PRACTICE BASICS; BE AS FREE
Aikido began to spread about 50 years ago in Japan, and for the past 35 years it has expanded across the world. The popularity of Aikido today is quite remarkable; Aikido organizations have already been authorized by the Hombu Dojo in more than 70 countries, and although not yet authorized, Aikido is becoming popular in many other countries. As Aikido continues to spread, and the number of students with at least 20-30 years of practice increases further, I sometimes think about the kind of practice that we should strive for.
I think we practice to achieve dynamic movement and a freedom that lies within that movement. However, I actually find that the students who have been practicing for a longer time tend to be stiffer and are very stereotyped in their movement. How does one perceive one’s practice? What significance can we find in the continual repetition of the same waza practices?
I recall a story about Pablo Casals, a great cellist who both played and prayed for world peace at the time of the world wars. At the age of thirteen, he found Bach’s Unaccompanied Cello Suites that no one was interested at the time, and began to play these suites every day. As Bach’s suites consist of six movements, he played one a day and so each movement at least once a week. He continued this practice daily until he died at 96. “It is a kind of prayer at home,” he said. I guess he may have purified his mind first by playing one of Bach’s suites, and thus refreshed he was able to give his excellent performances. believe that the creative performances of a genius like Casals are the result of a “liberation of mind and body” that he was able to reach through his earnest pursuit of basic practice. In spite of the difference between music and Aikido, I have been truly inspired by his story, and feel that there is something important in it for me as I pursue the practice of Aikido throughout my life.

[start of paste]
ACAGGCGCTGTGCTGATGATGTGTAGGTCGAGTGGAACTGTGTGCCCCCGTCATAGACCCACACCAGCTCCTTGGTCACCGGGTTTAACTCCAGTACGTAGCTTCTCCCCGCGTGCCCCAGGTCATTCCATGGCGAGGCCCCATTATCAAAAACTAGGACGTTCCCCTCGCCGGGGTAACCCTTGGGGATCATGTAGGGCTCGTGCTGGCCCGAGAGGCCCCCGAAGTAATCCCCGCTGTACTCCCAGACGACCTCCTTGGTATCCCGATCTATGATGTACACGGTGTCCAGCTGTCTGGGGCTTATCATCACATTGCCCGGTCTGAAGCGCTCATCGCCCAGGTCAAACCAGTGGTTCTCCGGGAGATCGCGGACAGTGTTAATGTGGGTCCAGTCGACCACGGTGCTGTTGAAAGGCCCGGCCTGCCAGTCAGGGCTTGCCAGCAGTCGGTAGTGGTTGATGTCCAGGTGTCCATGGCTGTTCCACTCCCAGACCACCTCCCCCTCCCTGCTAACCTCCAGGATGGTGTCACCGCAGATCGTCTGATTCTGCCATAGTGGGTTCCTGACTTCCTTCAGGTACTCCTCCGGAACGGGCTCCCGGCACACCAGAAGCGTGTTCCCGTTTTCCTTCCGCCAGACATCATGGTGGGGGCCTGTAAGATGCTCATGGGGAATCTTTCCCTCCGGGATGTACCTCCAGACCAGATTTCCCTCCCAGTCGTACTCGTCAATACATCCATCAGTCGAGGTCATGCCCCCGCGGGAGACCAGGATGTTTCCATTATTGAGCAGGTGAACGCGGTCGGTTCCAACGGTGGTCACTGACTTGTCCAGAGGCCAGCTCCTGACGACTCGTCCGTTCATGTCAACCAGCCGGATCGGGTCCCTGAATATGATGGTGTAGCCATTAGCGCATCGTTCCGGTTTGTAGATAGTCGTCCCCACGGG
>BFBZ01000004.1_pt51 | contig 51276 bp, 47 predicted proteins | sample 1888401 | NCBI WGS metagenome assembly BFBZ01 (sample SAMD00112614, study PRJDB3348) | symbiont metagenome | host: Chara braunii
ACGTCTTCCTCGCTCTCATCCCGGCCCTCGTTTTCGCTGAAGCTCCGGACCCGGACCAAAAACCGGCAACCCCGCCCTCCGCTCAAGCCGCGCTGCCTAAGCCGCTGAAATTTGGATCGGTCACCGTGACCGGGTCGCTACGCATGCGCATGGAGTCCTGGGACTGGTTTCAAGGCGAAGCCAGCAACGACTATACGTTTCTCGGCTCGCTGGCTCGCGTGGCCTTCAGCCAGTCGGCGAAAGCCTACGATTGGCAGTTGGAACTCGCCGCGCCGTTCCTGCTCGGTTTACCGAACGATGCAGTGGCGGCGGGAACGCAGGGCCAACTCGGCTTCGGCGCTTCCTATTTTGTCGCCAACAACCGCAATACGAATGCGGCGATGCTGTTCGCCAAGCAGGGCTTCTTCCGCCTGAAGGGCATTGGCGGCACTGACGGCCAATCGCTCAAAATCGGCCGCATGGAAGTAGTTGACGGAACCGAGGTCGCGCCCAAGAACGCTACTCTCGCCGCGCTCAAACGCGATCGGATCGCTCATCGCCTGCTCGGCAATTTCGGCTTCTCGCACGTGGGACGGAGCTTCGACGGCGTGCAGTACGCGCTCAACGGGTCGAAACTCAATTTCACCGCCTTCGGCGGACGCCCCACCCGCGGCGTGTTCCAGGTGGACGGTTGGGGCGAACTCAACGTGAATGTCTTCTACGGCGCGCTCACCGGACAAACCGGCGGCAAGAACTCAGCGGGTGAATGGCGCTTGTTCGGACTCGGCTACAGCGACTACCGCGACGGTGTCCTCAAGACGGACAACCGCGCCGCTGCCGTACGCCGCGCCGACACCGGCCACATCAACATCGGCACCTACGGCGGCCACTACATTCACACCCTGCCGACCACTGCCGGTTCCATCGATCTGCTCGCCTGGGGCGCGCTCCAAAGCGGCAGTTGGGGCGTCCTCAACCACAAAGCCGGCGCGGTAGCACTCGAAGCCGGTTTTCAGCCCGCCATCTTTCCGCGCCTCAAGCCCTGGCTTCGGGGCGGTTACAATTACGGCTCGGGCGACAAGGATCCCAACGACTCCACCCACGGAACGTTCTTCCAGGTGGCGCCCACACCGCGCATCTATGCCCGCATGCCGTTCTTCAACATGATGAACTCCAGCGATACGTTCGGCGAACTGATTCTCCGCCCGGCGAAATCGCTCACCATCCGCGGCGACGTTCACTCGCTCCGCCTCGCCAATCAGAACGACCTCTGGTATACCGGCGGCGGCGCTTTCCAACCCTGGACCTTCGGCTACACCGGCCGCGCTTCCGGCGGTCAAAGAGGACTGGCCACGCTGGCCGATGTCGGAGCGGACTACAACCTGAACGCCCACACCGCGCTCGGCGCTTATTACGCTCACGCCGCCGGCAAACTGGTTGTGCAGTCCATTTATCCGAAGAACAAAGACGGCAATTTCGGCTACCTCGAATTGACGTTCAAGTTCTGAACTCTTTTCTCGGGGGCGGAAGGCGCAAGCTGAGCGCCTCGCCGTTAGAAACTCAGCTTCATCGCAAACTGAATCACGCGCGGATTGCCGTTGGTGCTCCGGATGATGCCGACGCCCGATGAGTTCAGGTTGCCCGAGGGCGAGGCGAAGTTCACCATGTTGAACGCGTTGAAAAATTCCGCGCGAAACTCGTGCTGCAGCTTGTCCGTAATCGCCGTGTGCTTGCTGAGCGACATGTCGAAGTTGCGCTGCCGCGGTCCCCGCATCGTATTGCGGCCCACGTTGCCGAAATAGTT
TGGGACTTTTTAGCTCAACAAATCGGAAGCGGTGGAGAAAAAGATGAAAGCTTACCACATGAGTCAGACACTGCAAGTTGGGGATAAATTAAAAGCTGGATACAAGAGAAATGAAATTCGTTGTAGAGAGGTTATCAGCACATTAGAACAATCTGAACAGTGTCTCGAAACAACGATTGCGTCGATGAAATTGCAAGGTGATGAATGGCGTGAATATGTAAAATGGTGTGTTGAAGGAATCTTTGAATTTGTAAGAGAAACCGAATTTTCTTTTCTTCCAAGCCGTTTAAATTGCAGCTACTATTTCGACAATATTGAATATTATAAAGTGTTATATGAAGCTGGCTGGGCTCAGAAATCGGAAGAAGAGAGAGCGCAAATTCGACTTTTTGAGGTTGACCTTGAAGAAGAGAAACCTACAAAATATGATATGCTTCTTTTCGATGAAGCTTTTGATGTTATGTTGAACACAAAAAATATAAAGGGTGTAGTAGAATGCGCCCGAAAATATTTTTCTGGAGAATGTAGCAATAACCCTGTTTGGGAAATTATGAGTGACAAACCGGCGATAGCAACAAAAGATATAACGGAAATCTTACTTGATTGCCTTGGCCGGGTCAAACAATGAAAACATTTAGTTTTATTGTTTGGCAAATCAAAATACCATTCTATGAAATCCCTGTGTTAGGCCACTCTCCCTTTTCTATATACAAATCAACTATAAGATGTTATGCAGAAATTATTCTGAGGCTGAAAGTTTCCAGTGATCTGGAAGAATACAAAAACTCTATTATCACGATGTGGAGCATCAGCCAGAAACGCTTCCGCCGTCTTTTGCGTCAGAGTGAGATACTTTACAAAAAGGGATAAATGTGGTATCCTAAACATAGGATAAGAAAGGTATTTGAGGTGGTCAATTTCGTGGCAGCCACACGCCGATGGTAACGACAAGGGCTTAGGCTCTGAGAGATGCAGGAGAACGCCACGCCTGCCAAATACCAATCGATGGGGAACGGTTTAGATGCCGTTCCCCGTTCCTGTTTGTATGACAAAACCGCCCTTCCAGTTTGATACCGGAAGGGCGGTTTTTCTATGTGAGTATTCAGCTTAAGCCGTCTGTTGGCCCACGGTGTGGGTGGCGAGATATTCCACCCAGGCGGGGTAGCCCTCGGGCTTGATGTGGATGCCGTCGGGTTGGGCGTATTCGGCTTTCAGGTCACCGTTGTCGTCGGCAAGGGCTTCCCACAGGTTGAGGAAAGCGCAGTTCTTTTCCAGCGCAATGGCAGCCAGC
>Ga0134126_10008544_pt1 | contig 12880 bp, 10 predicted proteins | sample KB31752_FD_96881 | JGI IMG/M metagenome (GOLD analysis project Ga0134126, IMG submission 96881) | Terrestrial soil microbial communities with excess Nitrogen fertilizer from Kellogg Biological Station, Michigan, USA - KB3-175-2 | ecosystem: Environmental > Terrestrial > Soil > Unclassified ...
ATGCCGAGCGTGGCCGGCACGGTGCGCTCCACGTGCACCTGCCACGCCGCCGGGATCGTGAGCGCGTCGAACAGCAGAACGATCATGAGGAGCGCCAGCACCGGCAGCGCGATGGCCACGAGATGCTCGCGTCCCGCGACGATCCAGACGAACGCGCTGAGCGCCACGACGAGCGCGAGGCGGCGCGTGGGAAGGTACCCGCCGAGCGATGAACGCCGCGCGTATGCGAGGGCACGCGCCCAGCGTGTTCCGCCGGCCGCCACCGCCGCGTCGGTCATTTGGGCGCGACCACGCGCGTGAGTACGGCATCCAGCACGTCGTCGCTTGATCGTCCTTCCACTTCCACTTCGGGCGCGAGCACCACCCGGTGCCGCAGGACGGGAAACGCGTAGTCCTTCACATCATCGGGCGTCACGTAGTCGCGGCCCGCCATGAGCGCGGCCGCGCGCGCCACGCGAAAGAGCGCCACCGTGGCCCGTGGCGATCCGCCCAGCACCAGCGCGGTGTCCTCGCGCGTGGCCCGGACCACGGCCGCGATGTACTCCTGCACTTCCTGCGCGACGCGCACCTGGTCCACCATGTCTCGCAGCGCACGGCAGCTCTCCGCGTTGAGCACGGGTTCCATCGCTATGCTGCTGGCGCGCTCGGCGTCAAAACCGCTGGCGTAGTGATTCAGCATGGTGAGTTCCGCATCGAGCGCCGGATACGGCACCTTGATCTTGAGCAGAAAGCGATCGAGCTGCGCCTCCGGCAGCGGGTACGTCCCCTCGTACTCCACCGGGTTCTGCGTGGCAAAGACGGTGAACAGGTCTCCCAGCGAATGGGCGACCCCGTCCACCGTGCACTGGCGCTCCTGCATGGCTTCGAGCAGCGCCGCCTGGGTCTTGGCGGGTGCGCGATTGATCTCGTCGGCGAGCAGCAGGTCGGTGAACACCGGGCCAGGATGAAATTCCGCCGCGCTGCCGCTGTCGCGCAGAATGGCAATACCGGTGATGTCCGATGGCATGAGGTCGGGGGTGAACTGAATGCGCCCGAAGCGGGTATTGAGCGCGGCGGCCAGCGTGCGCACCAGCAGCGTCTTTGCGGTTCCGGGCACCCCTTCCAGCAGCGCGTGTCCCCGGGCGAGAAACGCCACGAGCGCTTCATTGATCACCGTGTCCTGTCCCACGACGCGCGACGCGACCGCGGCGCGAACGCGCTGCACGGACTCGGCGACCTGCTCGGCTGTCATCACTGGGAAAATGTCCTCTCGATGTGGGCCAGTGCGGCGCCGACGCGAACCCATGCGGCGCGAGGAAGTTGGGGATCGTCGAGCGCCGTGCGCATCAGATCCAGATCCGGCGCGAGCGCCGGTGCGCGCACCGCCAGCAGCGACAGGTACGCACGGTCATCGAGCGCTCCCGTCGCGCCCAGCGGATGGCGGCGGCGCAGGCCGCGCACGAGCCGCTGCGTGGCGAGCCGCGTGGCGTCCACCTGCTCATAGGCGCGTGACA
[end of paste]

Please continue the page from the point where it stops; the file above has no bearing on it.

Ueshiba Morihei, the Founder of Aikido, in his later days would sometimes appear at the Hombu Dojo and ask the Shihan in charge of the practice at that time, “What are you teaching now?” The Shihan would answer that he was demonstrating shiho-nage, to which the Founder would reply, “What is shiho-nage?” In his practice the Founder demonstrated his waza freely often doing the same technique in many different ways, saying “Now, do it this way” and “This time, like this”. He used to say that Aikido is the way of Kamnagara. My understanding of the way of kamnagara is being and acting in a natural manner. I believe that the Founder was always natural in behaving against the opponent’s attack and producing his waza to it. Only the liberation of mind and body can enable you to fully utilize your body, free from a mental bias dictating that the waza be done in a specific way.
Keeping the basics, being creative and behaving naturally, that is the liberation of mind and body that Casals and Morihei both reached. Shall we follow their lead? (July 1997)